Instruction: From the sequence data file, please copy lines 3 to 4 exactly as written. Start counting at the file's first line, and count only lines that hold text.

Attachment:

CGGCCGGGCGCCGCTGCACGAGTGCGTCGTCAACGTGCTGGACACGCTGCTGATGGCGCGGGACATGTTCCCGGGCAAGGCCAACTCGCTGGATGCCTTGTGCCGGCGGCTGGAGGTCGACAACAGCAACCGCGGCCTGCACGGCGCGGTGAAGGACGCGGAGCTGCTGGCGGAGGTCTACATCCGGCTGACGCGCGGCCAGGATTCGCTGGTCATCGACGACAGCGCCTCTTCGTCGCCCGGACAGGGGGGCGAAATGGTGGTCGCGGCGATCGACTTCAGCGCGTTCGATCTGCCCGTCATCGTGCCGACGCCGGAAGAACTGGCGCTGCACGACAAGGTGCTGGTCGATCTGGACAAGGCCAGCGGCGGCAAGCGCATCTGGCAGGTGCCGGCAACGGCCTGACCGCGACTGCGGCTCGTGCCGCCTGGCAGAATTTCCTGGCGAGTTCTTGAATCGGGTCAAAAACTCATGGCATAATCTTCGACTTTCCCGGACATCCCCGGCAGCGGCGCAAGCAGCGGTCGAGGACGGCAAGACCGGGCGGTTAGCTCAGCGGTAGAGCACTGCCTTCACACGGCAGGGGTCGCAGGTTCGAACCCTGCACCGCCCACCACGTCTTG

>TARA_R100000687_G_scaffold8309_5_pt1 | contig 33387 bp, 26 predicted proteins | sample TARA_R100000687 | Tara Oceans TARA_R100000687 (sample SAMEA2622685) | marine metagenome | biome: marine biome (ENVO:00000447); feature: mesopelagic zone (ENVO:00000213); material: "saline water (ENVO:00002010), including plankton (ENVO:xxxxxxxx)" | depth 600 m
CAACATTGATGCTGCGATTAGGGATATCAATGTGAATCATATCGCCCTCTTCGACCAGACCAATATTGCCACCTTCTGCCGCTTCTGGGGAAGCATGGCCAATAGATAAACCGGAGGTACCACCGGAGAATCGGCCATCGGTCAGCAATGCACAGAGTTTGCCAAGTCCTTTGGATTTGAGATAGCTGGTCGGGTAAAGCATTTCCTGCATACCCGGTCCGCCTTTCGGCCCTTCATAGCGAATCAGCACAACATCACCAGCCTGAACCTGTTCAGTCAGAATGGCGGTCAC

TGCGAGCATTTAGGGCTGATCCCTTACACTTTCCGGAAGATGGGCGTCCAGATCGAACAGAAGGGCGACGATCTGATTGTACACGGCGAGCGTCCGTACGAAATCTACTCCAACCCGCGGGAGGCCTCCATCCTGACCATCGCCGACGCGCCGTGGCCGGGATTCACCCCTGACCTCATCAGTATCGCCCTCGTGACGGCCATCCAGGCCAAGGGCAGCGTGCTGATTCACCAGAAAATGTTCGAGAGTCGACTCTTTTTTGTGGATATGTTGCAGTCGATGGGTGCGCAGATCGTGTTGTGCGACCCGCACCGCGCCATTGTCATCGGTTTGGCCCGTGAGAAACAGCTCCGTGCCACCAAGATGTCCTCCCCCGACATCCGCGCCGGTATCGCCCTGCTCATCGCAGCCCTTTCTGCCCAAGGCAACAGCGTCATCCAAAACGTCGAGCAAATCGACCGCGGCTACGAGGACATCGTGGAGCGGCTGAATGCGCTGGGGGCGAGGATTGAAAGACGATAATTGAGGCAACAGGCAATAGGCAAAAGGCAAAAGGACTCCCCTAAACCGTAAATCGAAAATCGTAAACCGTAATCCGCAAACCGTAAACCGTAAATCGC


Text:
CAACATTGATGCTGCGATTAGGGATATCAATGTGAATCATATCGCCCTCTTCGACCAGACCAATATTGCCACCTTCTGCCGCTTCTGGGGAAGCATGGCCAATAGATAAACCGGAGGTACCACCGGAGAATCGGCCATCGGTCAGCAATGCACAGAGTTTGCCAAGTCCTTTGGATTTGAGATAGCTGGTCGGGTAAAGCATTTCCTGCATACCCGGTCCGCCTTTCGGCCCTTCATAGCGAATCAGCACAACATCACCAGCCTGAACCTGTTCAGTCAGAATGGCGGTCAC

TGCGAGCATTTAGGGCTGATCCCTTACACTTTCCGGAAGATGGGCGTCCAGATCGAACAGAAGGGCGACGATCTGATTGTACACGGCGAGCGTCCGTACGAAATCTACTCCAACCCGCGGGAGGCCTCCATCCTGACCATCGCCGACGCGCCGTGGCCGGGATTCACCCCTGACCTCATCAGTATCGCCCTCGTGACGGCCATCCAGGCCAAGGGCAGCGTGCTGATTCACCAGAAAATGTTCGAGAGTCGACTCTTTTTTGTGGATATGTTGCAGTCGATGGGTGCGCAGATCGTGTTGTGCGACCCGCACCGCGCCATTGTCATCGGTTTGGCCCGTGAGAAACAGCTCCGTGCCACCAAGATGTCCTCCCCCGACATCCGCGCCGGTATCGCCCTGCTCATCGCAGCCCTTTCTGCCCAAGGCAACAGCGTCATCCAAAACGTCGAGCAAATCGACCGCGGCTACGAGGACATCGTGGAGCGGCTGAATGCGCTGGGGGCGAGGATTGAAAGACGATAATTGAGGCAACAGGCAATAGGCAAAAGGCAAAAGGACTCCCCTAAACCGTAAATCGAAAATCGTAAACCGTAATCCGCAAACCGTAAACCGTAAATCGC